The Hong Kong Education System

How is the education system structured?
All children of Hong Kong residents are entitled to twelve years of universal basic education and are expected to attend school between the ages of six and eighteen. Most children attend kindergartens from the age of three onwards although there is only limited public funding for pre-school education in the form of means-tested subsidies. Although after the age of fifteen education is no longer compulsory, only a small proportion of teenagers drop out of formal education entirely at this stage.
Primary education lasts six years and the vast majority of primary school students are taught in Cantonese. Secondary education is divided into three stages. Secondary Forms One to Three are a foundation stage; Forms Four and Five prepare students for the Hong Kong Certificate of Education Exam and Forms Six and Seven prepare students for the Advanced Level Exam and university matriculation. These two exams are scheduled to be replaced by a unified diploma from 2011 onwards.

A very small number of less academically able secondary level students and students with learning disabilities or behavioral problems have the option of attending prevocational schools, technical colleges and special schools where they can follow a curriculum which is modified to suit their needs and take vocational courses alongside a core of conventional academic subjects. However, most such students attend mainstream schools as there has been a drive by the government to integrate such students into the normal curriculum.

At many schools, students are streamed into 'arts', 'business' or 'engineering' streams from Form Four (usually age fifteen) upwards. They are required to study a block of complimentary subjects, which it is believed would lead logically to certain degree and career choices. Thus for the majority of students there is little flexibility in the options that they take after Form Three and they are effectively required to make permanent choices determining the shape of their future careers at the age of fourteen. One of the intended benefits of the new senior secondary curriculum, which is scheduled for introduction in 2009, is that rigid streaming is expected to become a thing of the past.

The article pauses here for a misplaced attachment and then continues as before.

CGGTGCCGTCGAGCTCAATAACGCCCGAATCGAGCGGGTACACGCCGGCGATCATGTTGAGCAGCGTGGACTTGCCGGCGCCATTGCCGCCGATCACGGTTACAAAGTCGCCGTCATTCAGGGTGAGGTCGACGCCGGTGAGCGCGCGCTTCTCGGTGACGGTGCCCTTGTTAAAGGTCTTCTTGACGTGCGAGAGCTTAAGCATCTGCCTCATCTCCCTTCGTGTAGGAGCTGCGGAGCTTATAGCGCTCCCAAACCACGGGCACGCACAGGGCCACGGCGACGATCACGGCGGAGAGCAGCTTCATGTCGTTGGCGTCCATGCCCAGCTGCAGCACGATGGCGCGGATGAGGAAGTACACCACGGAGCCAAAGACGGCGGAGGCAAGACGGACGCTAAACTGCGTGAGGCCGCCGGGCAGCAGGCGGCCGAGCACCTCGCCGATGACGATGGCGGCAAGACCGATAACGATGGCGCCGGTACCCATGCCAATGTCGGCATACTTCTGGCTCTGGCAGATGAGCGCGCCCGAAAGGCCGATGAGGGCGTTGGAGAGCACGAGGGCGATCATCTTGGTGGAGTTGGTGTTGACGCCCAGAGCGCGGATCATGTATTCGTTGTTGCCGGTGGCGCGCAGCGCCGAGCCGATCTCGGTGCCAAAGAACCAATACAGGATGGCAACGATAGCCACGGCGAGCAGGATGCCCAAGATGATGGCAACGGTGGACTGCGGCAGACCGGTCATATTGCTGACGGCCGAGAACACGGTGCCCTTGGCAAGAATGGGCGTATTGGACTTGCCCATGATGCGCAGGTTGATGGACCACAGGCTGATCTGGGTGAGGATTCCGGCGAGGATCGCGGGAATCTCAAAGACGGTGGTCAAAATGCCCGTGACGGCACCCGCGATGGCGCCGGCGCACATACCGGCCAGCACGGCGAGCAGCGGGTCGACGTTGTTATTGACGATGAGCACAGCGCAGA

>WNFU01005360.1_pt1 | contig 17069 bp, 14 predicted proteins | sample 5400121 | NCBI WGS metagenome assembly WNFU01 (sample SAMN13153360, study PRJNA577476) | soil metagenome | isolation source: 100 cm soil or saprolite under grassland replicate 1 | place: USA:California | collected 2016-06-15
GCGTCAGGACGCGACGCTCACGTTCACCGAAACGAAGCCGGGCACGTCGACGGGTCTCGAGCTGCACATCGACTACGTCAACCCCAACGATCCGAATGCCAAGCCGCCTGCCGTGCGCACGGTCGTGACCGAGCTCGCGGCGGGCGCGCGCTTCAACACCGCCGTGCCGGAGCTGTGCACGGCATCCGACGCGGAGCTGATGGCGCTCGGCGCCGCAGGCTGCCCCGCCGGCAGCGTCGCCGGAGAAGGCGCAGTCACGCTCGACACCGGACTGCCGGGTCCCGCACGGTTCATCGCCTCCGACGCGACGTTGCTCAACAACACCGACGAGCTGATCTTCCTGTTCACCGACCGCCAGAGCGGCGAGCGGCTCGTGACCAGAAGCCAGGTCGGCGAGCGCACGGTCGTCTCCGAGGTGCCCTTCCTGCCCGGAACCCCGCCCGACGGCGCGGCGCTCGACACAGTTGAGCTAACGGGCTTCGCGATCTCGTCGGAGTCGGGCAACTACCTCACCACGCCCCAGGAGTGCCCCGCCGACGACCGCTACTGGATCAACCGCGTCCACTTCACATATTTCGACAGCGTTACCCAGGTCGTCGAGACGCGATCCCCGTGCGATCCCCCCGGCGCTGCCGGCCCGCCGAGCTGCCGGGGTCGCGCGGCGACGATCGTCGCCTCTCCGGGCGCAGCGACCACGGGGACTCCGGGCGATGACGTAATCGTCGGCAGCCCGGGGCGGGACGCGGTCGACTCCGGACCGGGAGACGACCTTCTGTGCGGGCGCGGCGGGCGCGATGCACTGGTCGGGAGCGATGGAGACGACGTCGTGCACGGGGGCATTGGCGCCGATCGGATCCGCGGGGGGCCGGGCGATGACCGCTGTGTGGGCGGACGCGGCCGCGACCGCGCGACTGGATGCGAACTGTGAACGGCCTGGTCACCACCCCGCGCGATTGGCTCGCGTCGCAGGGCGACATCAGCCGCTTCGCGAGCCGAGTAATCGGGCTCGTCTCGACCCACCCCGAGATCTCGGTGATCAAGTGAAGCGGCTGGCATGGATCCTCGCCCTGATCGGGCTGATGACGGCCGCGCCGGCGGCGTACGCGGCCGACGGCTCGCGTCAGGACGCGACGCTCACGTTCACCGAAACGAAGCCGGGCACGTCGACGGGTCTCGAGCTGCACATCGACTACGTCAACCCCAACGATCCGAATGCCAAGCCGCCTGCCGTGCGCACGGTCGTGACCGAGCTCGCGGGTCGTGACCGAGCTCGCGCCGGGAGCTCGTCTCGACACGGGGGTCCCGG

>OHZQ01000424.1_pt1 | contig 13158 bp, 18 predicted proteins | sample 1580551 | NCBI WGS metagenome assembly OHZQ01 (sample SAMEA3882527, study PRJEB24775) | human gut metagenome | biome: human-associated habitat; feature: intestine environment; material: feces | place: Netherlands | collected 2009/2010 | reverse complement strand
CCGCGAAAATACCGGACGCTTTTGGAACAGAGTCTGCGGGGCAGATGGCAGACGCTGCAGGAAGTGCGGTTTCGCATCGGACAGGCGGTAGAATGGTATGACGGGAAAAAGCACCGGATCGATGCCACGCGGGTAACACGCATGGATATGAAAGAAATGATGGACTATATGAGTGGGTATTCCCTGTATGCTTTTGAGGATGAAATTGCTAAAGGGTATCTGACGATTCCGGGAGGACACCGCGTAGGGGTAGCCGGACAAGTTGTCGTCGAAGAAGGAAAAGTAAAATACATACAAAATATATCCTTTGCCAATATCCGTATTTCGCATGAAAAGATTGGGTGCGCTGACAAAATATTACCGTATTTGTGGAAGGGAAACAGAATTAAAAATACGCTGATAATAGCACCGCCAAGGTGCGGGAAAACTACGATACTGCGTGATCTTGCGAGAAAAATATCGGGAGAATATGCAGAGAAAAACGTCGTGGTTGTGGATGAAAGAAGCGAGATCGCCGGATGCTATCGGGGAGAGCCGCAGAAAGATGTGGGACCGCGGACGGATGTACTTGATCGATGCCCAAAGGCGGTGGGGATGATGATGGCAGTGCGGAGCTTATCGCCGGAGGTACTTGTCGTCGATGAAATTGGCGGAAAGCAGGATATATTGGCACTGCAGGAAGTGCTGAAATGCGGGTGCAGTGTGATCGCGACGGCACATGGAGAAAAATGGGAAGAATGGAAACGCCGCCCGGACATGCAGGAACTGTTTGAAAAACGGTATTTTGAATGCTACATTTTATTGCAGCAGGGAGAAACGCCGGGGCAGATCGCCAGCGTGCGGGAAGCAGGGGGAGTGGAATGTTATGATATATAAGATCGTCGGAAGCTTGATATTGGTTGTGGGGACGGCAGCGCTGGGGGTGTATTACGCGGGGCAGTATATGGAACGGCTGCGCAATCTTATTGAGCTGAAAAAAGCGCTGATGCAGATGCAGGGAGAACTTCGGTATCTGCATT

Promotion between forms in a school is not automatic and usually depends on a student's performance in coursework and exams having met certain minimum requirements. Thus it is not that unusual to have to teach a seventeen year old in a class of predominantly thirteen year olds.

At the end of Form Three, students compete to obtain subsidized places in their own schools and students who have performed less well in assessments at this stage may have to apply elsewhere or wait to be allocated through a pool system. Subsidies for students in forms Four and above are means tested so better off parents are expected to contribute a proportion of the costs of their children's last four years of secondary schooling. The least able students often find that the only schools that are willing to take them are a very long way away from home and therefore the only practical choice left open to them is to go to a private school or take evening classes.

However, starting from September 2006, all students entering Secondary One will take the New Senior Secondary Curriculum by the time they enter Secondary Four. Instead of taking both the Hong Kong Certificate of Education Examination (HKCEE) and Hong Kong Advanced-Level Examination (HKAL)to gain admission to tertiary education, this batch of students will take only one examination, Hong Kong Diploma of Education Examination. Under the new reform initiatives, students will take four core and one elective subjects (as the minimal admission requirement). The four core subjects are Chinese Language, English Language, Mathematics and Liberal Studies. This new university admission requirement will be effective from 2012. An overview of the new syllabus can be found here.